For each 1 imperial pint (570 ml) of sloes, 4 ounces (110 g) of sugar is used, then the jar is filled with gin, adding a few cloves and a small stick of cinnamon, as well as the almond essence. The jar is sealed and turned several times to mix, then stored in a cool, dark place. It is turned every day for the first two weeks, then each week, until at least three months have passed.
The gin will now be a deep ruby red. The liqueur is poured off and the berries and spices discarded. Alternatively, the leftover berries can be infused in cider, made into jam, used as a basis for a chutney, or a filling for liqueur chocolates. The liqueur can be filtered, but it is best decanted back into clean containers and left to stand for another week. Careful decanting can then ensure that almost all sediment is eliminated, leaving a clear liqueur.
Made in this way, the alcohol extracts an almond-like essence from the sloes, this comes from the sloe stones; this avoids the need to add almond essence. Homemade sloe gin is a much more complex and subtle drink than that produced commercially, and recipes will vary depending on the maker's taste. The sweetness can be adjusted to taste at the end, but sufficient sugar is required at the start of the process to ensure full extraction of flavour from the sloes.
In Germany and other German speaking countries, a very similar liqueur is called Schlehenfeuer (literally, "sloe fire"), but in the English speaking world, Schlehenfeuer is generally considered German sloe gin. Schlehenfeuer has an alcohol content of about 38% by volume, and this higher alcohol content is also the most important difference between Schlehenfeuer and other sloe gins. However, Schlehenfeuer and other types of Schlehenlikör (the generic German term for any kind of sloe liqueur) are sometimes made with vodka or rum. The most popular commercial brand of Schlehenfeuer, based on white rum, is made by Mast-Jägermeister AG, better known for its product Jägermeister.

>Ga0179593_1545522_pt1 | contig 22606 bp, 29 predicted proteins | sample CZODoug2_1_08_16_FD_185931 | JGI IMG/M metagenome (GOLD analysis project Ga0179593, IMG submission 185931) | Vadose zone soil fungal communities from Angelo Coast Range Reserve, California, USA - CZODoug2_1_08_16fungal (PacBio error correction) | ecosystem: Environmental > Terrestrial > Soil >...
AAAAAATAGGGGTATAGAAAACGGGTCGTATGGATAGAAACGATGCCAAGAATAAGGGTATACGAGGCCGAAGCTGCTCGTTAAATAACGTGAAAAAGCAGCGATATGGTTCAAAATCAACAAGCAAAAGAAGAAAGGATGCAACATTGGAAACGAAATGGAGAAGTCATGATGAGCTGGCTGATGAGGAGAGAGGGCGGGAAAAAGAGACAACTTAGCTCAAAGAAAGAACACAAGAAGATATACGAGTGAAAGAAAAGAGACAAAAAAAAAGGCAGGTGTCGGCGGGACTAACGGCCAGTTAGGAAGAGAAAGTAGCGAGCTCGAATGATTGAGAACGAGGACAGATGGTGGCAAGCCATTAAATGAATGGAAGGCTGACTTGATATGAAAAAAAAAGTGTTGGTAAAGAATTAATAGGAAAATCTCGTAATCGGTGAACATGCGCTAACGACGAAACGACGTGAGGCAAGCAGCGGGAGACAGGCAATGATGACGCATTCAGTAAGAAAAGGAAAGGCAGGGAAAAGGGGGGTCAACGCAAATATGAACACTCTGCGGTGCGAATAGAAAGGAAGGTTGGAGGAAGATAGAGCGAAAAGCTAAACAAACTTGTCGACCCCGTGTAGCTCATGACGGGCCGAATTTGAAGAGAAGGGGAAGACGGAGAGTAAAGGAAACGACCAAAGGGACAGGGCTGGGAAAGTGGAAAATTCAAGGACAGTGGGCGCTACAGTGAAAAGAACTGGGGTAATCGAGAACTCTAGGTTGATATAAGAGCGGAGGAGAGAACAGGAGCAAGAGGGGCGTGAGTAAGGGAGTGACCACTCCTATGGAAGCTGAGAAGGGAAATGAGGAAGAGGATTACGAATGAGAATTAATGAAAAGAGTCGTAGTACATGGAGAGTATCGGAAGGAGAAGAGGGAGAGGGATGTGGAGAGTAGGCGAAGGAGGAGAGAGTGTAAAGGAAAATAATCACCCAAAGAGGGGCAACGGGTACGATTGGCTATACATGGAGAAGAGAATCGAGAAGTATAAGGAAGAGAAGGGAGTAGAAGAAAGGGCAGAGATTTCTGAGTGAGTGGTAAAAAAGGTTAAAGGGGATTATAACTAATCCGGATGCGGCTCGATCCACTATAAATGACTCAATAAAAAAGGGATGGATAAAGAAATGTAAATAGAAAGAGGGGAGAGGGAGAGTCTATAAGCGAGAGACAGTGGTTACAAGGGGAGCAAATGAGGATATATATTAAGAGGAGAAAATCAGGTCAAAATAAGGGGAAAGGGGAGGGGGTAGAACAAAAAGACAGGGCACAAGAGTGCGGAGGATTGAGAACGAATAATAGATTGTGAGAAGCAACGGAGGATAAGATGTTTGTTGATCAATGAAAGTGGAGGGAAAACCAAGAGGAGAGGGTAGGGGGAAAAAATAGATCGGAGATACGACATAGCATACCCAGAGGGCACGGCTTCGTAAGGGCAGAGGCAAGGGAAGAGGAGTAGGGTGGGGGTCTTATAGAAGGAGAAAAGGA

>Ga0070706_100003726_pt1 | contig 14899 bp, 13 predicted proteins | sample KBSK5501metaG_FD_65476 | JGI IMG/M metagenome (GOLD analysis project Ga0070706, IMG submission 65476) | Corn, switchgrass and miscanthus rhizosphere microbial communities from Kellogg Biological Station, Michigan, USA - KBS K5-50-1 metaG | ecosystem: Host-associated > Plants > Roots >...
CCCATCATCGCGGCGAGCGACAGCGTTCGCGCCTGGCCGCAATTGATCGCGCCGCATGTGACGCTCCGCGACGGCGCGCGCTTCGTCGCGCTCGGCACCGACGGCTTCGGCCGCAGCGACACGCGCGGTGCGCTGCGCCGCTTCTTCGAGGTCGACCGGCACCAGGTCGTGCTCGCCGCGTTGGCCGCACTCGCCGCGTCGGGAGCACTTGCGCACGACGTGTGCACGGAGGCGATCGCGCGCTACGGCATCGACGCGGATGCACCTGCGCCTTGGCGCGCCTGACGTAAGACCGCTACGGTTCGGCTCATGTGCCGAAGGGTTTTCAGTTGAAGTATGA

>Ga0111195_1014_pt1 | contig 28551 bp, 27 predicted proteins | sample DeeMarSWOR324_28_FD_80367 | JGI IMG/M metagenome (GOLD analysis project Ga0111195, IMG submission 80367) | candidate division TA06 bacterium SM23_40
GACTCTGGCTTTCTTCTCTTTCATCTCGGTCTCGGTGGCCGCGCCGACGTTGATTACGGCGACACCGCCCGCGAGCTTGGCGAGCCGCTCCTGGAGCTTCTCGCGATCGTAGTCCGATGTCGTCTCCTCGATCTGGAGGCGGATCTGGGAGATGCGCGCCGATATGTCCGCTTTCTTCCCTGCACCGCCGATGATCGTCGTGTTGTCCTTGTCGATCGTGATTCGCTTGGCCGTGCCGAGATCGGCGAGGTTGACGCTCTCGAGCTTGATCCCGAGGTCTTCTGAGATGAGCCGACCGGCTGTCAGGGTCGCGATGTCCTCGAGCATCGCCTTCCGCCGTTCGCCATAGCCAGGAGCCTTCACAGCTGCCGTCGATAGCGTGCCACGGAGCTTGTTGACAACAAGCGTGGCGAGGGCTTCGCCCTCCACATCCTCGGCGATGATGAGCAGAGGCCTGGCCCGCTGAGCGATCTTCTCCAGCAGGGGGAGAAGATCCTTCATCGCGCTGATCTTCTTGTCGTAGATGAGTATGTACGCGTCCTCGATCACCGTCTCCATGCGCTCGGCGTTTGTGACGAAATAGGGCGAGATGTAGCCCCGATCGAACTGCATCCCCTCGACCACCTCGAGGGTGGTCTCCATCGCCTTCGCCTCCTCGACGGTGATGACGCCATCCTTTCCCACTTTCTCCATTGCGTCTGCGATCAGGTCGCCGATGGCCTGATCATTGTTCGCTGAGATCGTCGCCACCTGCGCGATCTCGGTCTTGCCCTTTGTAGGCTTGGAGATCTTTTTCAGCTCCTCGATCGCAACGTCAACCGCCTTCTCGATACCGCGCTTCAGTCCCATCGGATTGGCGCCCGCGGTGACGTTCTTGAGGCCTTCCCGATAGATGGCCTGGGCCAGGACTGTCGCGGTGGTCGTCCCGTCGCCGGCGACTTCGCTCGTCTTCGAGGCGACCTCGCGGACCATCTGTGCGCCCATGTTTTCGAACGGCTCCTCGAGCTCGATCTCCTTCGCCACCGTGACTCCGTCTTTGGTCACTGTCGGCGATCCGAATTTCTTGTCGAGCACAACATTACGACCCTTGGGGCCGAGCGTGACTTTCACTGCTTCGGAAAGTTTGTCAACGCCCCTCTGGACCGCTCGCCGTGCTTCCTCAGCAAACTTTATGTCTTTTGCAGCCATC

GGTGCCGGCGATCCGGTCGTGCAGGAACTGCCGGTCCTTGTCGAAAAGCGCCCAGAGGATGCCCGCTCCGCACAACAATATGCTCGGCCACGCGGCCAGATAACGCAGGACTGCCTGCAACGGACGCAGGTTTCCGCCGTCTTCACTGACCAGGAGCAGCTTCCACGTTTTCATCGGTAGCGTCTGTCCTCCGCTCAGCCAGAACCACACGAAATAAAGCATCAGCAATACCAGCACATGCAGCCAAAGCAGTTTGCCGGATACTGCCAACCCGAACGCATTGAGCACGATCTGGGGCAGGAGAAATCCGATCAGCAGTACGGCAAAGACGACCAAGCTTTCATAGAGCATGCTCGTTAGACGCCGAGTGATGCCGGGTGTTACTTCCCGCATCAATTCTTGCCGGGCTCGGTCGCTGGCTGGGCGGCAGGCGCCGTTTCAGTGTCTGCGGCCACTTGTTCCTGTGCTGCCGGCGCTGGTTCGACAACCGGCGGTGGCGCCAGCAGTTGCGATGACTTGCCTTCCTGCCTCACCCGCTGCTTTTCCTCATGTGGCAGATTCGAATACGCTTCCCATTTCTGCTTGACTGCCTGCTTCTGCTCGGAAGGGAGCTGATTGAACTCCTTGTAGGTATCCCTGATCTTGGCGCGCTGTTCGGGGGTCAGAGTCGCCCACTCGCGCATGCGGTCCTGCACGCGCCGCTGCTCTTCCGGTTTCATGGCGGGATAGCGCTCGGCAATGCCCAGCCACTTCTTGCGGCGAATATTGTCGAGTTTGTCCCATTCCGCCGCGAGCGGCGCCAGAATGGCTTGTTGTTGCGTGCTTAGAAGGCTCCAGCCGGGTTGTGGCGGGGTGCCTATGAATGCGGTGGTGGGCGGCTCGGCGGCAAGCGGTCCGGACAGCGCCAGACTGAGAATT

In Spain, pacharan is made by soaking sloe berries in an anise-flavoured spirit, resulting in a light reddish-brown sweet liquid, around 25-30% alcohol by volume. In Italy, Bargnolino is made by soaking sloe berries with sugar and spices in spirit (recipe varies locally), resulting a reddish sweet liquor, around 40-45% alcohol by volume often chilled before serving.
Sloe gin is also known as Sloe or Schlehen Wine and in old colonial communities, simply as SOS wine.
Slider is a Devonshire tradition and uses the used sloe berries from the sloe gin to steep in still cider, making sloe-flavoured cider.Sloe Whisky and Sloe Brandy are variants on the tradition and are often mixed with ginger beer or ginger ale.
To make sloe gin, the sloe berries must be ripe. In the Northern Hemisphere they were traditionally picked in late October or early November after the first frost of winter. A wide-necked jar that can be sealed is needed. Each berry is pricked, and the wide necked jar is filled half way with the pricked berries. Folklore has it that when making sloe gin, one should not prick the berries with a metal fork, unless it is made of silver. The established traditional method is to prick the berries with a thorn taken from the blackthorn bush on which they grow.